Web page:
Complex equivalence statements suggest to your listener that one thing is or means the same as another thing. They are often expressed as the pairing of two statements joined together in such a way that they mean the same thing. For example, a commonly occurring complex equivalence is high price means good quality. Many people unconsciously equate the quality of a product or service with its price, don’t they?

Similarly, many believe that the more pages in a book, the better the book, the longer a course, the better the course, etc. While these are all commonly held equivalences, even beliefs, they are simply not true. They are certainly not true in every case. Yet people act as if they are true.

Through the language pattern of complex equivalence, it is possible to create an equivalence between two things that may not be necessarily related. For example, one might suggest to a prospect: “The fact that you called to talk about the widget 2000 today, tells me that you’re ready to buy now.” While certainly plausible, the relationship between the prospect calling and their readiness to purchase the product may not be the same. However, the prospect is likely to accept the statement without a rationally evaluating its accuracy because it is plausible.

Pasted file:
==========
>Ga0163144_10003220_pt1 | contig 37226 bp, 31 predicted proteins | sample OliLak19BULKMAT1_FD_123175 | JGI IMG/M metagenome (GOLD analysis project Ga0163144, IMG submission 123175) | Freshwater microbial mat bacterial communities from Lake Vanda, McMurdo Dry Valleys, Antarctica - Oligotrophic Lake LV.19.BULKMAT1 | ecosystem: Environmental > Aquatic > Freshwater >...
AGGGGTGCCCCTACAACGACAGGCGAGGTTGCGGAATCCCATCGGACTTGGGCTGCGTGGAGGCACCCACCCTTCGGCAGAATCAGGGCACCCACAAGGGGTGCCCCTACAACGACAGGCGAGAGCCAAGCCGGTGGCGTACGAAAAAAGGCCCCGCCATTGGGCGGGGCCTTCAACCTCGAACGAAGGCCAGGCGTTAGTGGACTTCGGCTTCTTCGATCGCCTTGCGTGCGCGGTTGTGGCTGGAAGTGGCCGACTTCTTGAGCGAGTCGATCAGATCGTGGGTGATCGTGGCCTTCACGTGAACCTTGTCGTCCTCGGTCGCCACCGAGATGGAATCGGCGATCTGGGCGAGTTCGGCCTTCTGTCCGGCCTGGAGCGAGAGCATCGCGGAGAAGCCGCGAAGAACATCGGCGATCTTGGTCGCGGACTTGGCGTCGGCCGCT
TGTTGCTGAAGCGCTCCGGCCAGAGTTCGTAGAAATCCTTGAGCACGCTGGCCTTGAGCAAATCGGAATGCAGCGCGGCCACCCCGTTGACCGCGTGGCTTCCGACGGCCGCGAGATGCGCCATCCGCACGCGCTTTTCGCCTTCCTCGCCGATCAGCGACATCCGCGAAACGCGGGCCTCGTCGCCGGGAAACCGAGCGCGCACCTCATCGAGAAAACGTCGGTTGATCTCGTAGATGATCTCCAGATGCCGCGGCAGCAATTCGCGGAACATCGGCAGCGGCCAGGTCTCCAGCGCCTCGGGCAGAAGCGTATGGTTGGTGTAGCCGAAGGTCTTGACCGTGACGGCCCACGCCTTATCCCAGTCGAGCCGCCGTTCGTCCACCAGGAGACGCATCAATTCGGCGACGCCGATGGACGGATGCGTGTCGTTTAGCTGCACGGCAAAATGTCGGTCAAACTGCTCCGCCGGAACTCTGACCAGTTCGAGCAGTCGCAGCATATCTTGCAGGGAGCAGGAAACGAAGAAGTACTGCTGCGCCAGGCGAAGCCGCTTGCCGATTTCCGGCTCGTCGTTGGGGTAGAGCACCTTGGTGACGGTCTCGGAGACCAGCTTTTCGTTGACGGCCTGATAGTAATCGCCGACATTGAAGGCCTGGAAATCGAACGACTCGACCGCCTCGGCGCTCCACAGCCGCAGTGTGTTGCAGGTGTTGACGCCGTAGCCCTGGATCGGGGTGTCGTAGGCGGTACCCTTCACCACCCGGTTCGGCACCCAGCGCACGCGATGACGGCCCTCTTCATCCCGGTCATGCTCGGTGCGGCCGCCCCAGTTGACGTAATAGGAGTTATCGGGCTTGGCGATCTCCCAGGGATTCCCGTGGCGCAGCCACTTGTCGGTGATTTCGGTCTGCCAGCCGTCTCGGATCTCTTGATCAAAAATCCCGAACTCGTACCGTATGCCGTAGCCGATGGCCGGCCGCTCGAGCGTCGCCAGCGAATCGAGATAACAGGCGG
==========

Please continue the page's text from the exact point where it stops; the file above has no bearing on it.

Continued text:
Andrew Horton, Ph.D. -
About the Author:

Dr. Andrew Horton is a Certified Master Practitioner and Trainer of NLP. He is a Certified Master Hypnotherapist and has been a featured speaker at the American Board of Hypnotherapy’s annual conference. Dr. Horton’s doctoral dissertation project featured extensive research into the application of NLP and hypnotic language patterns in the profession of selling. Though not representative of all participants, some subjects of the project increased their sales by as much as 194% in just nine weeks by incorporating his methods into their sales efforts.



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